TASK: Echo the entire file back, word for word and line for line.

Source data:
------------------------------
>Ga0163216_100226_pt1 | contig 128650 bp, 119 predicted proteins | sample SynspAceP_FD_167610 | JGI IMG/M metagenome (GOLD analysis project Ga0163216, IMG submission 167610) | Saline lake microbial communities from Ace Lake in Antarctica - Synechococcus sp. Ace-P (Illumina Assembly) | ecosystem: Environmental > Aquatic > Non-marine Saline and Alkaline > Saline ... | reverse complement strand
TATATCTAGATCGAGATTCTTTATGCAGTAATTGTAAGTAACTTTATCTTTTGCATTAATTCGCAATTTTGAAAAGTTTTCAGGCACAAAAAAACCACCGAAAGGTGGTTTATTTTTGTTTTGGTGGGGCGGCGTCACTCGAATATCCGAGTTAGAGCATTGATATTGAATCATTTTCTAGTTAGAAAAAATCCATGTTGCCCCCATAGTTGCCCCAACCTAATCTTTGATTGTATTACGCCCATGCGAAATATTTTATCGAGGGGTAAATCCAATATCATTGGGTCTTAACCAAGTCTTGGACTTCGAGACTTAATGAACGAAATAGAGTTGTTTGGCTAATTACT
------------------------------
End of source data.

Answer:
>Ga0163216_100226_pt1 | contig 128650 bp, 119 predicted proteins | sample SynspAceP_FD_167610 | JGI IMG/M metagenome (GOLD analysis project Ga0163216, IMG submission 167610) | Saline lake microbial communities from Ace Lake in Antarctica - Synechococcus sp. Ace-P (Illumina Assembly) | ecosystem: Environmental > Aquatic > Non-marine Saline and Alkaline > Saline ... | reverse complement strand
TATATCTAGATCGAGATTCTTTATGCAGTAATTGTAAGTAACTTTATCTTTTGCATTAATTCGCAATTTTGAAAAGTTTTCAGGCACAAAAAAACCACCGAAAGGTGGTTTATTTTTGTTTTGGTGGGGCGGCGTCACTCGAATATCCGAGTTAGAGCATTGATATTGAATCATTTTCTAGTTAGAAAAAATCCATGTTGCCCCCATAGTTGCCCCAACCTAATCTTTGATTGTATTACGCCCATGCGAAATATTTTATCGAGGGGTAAATCCAATATCATTGGGTCTTAACCAAGTCTTGGACTTCGAGACTTAATGAACGAAATAGAGTTGTTTGGCTAATTACT